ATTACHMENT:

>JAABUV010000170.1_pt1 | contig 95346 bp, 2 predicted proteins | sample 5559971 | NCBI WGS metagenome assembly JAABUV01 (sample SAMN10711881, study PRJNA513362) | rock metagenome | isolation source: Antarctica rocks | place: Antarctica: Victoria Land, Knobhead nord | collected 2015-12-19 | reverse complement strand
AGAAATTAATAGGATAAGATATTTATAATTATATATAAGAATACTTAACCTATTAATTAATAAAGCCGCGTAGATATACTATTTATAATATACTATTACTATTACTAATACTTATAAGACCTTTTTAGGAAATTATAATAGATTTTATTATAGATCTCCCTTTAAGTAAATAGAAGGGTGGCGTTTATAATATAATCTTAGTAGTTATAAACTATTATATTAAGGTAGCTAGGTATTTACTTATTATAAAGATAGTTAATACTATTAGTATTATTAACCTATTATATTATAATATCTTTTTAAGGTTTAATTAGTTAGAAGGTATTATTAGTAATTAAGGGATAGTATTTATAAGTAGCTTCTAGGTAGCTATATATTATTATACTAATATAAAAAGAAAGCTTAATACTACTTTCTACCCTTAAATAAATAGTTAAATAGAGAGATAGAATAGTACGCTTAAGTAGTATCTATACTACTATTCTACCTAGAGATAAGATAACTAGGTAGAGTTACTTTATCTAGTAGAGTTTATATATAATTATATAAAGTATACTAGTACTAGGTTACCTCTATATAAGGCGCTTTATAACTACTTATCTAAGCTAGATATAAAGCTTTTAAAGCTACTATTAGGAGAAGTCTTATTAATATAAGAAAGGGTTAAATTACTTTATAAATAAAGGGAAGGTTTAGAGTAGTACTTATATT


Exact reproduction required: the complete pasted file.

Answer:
>JAABUV010000170.1_pt1 | contig 95346 bp, 2 predicted proteins | sample 5559971 | NCBI WGS metagenome assembly JAABUV01 (sample SAMN10711881, study PRJNA513362) | rock metagenome | isolation source: Antarctica rocks | place: Antarctica: Victoria Land, Knobhead nord | collected 2015-12-19 | reverse complement strand
AGAAATTAATAGGATAAGATATTTATAATTATATATAAGAATACTTAACCTATTAATTAATAAAGCCGCGTAGATATACTATTTATAATATACTATTACTATTACTAATACTTATAAGACCTTTTTAGGAAATTATAATAGATTTTATTATAGATCTCCCTTTAAGTAAATAGAAGGGTGGCGTTTATAATATAATCTTAGTAGTTATAAACTATTATATTAAGGTAGCTAGGTATTTACTTATTATAAAGATAGTTAATACTATTAGTATTATTAACCTATTATATTATAATATCTTTTTAAGGTTTAATTAGTTAGAAGGTATTATTAGTAATTAAGGGATAGTATTTATAAGTAGCTTCTAGGTAGCTATATATTATTATACTAATATAAAAAGAAAGCTTAATACTACTTTCTACCCTTAAATAAATAGTTAAATAGAGAGATAGAATAGTACGCTTAAGTAGTATCTATACTACTATTCTACCTAGAGATAAGATAACTAGGTAGAGTTACTTTATCTAGTAGAGTTTATATATAATTATATAAAGTATACTAGTACTAGGTTACCTCTATATAAGGCGCTTTATAACTACTTATCTAAGCTAGATATAAAGCTTTTAAAGCTACTATTAGGAGAAGTCTTATTAATATAAGAAAGGGTTAAATTACTTTATAAATAAAGGGAAGGTTTAGAGTAGTACTTATATT